Hometown Heroes: Nurses’ quick actions save man’s life
Published 12:18 am Saturday, May 12, 2018
LAPLACE — When Mickey Roussel of Lutcher woke up with chest and arm pain last month, he didn’t realize he was on the verge of a massive widowmaker heart attack.
Characterized by 100 percent blockage in one of the main arteries, widowmaker heart attacks are deadly cardiac events.
Thankfully, Roussel is alive today because of the quick actions taken by St. James Parish Hospital nurses and staff.
Amanda Domino of Gramercy has worked in health care for 29 years, advancing from CNA to RN. Still fairly new to the emergency room, Domino responded to a heart attack for the first time when Roussel collapsed minutes after walking through the door.
Kim Burkett, RN, jumped in without hesitation as Roussel was rushed to the trauma room. Over the next 20 minutes, Roussel was shocked five times as his heart fell in and out of the fatal rhythm.
With assistance from Dr. Rusty Cook, nursing assistant Leanna Humphries and respiratory therapist Lakeya Phillip, Domino and Burkett administered CPR and inserted an IV to stabilize Roussel.
An hour and a half later, the team made arrangements to transfer Roussel to Ochsner Medical Center – Kenner.
Burkett said she’s seen similar episodes in her 31 years, but they are few and far between. Due to the sudden nature of widowmaker heart attacks, patients often don’t make it to the hospital.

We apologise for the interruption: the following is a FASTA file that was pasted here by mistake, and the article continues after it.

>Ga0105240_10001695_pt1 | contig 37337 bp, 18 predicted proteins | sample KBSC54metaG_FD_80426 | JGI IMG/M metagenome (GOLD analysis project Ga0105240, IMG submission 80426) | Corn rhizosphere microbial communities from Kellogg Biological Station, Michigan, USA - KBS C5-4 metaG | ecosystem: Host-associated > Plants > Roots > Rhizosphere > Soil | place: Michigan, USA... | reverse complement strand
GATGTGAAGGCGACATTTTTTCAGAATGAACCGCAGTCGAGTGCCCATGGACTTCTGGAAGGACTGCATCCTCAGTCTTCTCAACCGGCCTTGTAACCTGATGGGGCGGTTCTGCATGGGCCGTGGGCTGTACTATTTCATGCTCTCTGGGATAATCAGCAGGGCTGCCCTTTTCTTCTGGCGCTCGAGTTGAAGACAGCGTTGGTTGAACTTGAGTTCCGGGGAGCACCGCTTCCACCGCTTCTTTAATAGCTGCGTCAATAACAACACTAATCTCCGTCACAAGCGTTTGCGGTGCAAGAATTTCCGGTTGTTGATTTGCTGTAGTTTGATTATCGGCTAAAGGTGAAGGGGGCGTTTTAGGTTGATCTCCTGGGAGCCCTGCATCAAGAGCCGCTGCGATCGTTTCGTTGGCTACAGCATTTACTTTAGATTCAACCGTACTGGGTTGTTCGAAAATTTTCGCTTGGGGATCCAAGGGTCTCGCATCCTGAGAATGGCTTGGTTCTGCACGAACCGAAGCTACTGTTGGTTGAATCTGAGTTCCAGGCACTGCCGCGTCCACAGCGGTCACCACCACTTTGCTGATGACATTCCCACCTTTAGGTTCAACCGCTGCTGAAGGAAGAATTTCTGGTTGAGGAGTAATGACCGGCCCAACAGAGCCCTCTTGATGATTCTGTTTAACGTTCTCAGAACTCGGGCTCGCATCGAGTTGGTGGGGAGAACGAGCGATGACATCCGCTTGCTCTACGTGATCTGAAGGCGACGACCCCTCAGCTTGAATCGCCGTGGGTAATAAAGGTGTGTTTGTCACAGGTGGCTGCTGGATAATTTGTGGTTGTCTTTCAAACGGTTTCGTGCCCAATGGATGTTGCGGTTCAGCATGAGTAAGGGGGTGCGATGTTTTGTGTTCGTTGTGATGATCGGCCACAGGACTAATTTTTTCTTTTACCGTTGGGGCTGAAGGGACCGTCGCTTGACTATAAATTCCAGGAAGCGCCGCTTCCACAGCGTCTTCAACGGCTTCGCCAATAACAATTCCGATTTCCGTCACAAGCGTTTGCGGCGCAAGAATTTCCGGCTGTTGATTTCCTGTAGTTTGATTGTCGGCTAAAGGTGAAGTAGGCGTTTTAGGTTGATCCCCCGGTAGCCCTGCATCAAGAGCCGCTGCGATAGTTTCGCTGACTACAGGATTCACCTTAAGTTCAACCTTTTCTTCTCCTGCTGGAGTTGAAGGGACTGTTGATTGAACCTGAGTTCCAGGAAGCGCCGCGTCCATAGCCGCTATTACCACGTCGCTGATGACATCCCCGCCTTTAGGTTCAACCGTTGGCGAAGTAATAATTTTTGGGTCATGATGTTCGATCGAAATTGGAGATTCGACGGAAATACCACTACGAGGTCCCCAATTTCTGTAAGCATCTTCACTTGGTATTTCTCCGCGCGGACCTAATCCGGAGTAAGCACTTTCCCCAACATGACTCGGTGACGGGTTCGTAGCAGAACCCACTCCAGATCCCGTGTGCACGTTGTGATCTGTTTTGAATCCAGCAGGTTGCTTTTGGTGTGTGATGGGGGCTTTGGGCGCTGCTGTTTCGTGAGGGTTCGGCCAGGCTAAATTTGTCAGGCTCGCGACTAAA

“I’m very happy he came in when he did,” Burkett said. “If he had stayed home that morning, I’m afraid the outcome would’ve been very different. I think God was watching over him to help him get here as soon as he did.”
Roussel’s wife, Sonya, said her husband was recently cleared to return to work.
“The staff was very, very efficient,” Sonya Roussel said. “They saved his life. We’re fortunate to live only four blocks away from a hospital with such good nurses.”
Domino said there’s no predicting who will walk through the emergency room doors. In the past months, she’s seen stabbings, gunshot wounds and complications from suspected child abuse.
Health care jobs are the only career she has worked, and she wouldn’t change it for the world.
Domino gained an interest for nursing when she got her first stethoscope at 8.
As a child, she looked after her younger brother and served as a caretaker for her sick grandfather.
“I was 12, so I don’t know how I got the responsibility of shaving, bathing and feeding him,” Domino said. “I just naturally fell into that caretaker role.”
Burkett discovered a love for nursing in college, when her wise father pleaded with her to go through at least one year of nursing school.
The nursing profession is wonderful and different day-to-day, Burkett said, adding she loves her work family and using her knowledge to care for others.